Exclusive: Tiffany Maher on What It's Really Like to Dance on TV
These days, dancers are on television more than ever before. From live shows like "So You Think You Can Dance" and "Dancing with the Stars" to teen sitcoms like "Shake It Up," flip through your TV lineup and you'll see dancers in more than just music videos and award shows.
But what is it actually like to dance on TV? We caught up with Tiffany Maher from BET's hit drama series "Hit the Floor" to find out. Dance is the focal point of "Hit the Floor," which centers on the Devil Girls, dancers for the faux-NBA Los Angeles Devils. Maher (who's also a "SYTYCD" alum) took some time out between rehearsals, fittings, and catching a flight to teach at Tremaine Dance Conventions to give us the behind-the-scenes scoop—and to explain what exactly "bacting" is. Because we definitely don't know.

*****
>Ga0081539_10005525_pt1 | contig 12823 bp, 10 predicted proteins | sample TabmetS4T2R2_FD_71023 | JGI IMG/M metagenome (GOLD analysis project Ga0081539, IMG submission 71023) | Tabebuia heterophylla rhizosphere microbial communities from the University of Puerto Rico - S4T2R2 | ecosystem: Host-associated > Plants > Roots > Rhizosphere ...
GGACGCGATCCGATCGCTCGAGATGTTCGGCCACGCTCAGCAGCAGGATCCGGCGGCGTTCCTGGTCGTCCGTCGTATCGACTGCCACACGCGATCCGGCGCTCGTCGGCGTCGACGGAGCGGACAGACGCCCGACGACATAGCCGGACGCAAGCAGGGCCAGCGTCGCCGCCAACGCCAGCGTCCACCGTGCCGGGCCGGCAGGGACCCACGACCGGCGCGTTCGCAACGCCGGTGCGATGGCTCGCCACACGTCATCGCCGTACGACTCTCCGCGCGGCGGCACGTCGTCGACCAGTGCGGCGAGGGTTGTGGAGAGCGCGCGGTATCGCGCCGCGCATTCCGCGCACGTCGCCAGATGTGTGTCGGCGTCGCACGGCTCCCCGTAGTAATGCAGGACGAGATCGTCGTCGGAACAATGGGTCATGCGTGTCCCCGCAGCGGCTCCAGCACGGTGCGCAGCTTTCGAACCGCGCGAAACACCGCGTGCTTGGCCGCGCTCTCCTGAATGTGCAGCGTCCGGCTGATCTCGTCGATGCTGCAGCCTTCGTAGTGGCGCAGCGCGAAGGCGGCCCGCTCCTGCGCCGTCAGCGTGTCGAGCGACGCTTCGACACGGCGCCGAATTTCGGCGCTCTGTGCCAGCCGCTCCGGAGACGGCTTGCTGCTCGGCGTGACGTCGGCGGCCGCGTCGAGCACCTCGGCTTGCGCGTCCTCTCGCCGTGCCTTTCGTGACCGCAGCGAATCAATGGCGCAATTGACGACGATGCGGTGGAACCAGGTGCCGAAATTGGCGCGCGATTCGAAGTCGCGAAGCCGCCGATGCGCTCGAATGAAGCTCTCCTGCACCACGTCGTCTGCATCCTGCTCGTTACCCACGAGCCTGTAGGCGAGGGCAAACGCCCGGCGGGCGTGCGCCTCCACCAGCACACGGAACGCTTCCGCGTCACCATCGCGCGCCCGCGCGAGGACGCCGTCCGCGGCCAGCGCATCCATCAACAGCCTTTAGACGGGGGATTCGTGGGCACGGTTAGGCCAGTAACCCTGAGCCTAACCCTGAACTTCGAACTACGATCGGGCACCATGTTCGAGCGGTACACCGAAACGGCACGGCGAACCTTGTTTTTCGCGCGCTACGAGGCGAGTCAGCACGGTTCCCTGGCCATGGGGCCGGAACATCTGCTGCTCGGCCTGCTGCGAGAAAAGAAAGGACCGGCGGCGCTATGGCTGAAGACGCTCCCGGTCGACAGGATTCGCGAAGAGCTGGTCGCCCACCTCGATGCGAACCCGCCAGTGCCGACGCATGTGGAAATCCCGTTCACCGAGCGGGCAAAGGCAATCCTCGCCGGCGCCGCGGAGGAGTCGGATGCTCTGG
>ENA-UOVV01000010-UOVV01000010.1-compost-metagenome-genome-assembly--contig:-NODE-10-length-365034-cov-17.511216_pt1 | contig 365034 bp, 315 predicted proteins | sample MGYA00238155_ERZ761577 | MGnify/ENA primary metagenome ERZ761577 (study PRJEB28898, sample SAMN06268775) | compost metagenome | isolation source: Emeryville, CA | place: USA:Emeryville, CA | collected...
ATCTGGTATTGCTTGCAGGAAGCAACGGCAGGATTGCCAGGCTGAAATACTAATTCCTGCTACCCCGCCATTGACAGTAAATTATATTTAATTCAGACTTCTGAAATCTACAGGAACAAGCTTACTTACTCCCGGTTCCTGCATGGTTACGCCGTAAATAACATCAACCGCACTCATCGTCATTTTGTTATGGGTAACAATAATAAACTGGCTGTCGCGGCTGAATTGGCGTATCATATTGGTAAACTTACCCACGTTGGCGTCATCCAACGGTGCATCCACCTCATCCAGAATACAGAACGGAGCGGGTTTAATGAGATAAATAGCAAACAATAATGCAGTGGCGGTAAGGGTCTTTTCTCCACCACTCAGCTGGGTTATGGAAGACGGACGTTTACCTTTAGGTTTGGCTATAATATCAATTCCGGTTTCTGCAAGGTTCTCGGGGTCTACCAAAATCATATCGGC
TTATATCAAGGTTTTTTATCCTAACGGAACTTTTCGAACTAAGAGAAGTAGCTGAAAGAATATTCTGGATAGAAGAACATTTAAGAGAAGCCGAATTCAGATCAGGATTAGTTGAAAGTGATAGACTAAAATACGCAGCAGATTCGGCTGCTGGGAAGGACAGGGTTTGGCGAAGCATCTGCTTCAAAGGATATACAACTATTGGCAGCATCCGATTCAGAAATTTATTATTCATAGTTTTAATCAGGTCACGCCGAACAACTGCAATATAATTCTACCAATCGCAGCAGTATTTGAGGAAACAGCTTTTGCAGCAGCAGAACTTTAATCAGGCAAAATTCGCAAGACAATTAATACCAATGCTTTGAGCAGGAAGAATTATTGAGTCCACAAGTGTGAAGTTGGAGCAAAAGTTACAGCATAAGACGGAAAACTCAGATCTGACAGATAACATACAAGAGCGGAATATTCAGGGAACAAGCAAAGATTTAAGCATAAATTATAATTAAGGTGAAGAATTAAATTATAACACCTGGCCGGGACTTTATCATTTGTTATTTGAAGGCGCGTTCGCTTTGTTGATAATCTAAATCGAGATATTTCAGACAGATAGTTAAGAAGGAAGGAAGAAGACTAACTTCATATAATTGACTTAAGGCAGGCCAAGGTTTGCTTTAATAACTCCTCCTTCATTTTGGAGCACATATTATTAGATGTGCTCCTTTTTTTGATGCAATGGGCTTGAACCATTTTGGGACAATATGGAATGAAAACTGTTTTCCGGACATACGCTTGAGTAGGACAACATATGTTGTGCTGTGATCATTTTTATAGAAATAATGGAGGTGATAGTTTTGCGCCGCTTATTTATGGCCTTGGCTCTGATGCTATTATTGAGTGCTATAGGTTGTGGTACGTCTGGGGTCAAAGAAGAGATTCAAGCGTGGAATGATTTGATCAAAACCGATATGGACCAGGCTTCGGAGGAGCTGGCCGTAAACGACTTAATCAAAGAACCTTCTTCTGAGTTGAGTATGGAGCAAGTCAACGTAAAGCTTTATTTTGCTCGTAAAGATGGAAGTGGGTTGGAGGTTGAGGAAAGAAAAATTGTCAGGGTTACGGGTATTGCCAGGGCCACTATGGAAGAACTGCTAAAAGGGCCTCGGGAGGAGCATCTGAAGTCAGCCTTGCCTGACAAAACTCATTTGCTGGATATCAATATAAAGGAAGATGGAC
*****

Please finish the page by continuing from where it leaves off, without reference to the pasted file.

Tiffany Maher (front) on "Hit the Floor" (photo by Ron Jaffe, courtesy Sarah Fahey)
Before the Shoot
What do all professional dancers have in common? They rehearse. Dancers on "Hit the Floor" log eight-hour rehearsal days before filming even starts. "The challenge is finding a day where all three actresses who dance with us can be in rehearsal together," Maher explains. "They all have such different filming schedules. So normally the dance is prepped, taught to the dancers, and then taught to the actresses before we solidify everything. Sometimes the process takes one day. Sometimes it takes four."
The Devil Girls always have a camera blocking rehearsal as well, which is a change from typical stage performance rehearsals. "For television, sometimes you have to cheat your angles or cheat a formation to get a shot," Maher adds. "Our choreographer always goes over the steps slowly to tell us the different angles that look better on camera."
The dancers' days on set always start with hair and makeup. For the Devil Girls' smoky-eye, red-lip, curled-hair look, the whole process takes about two hours. "Specialty numbers take even longer to get ready for," Maher says. "In Season 2, we had a Bollywood number that took four hours. There's one number you'll see this season that took three to four hours for everyone to finish. But the hair and makeup was amazing!"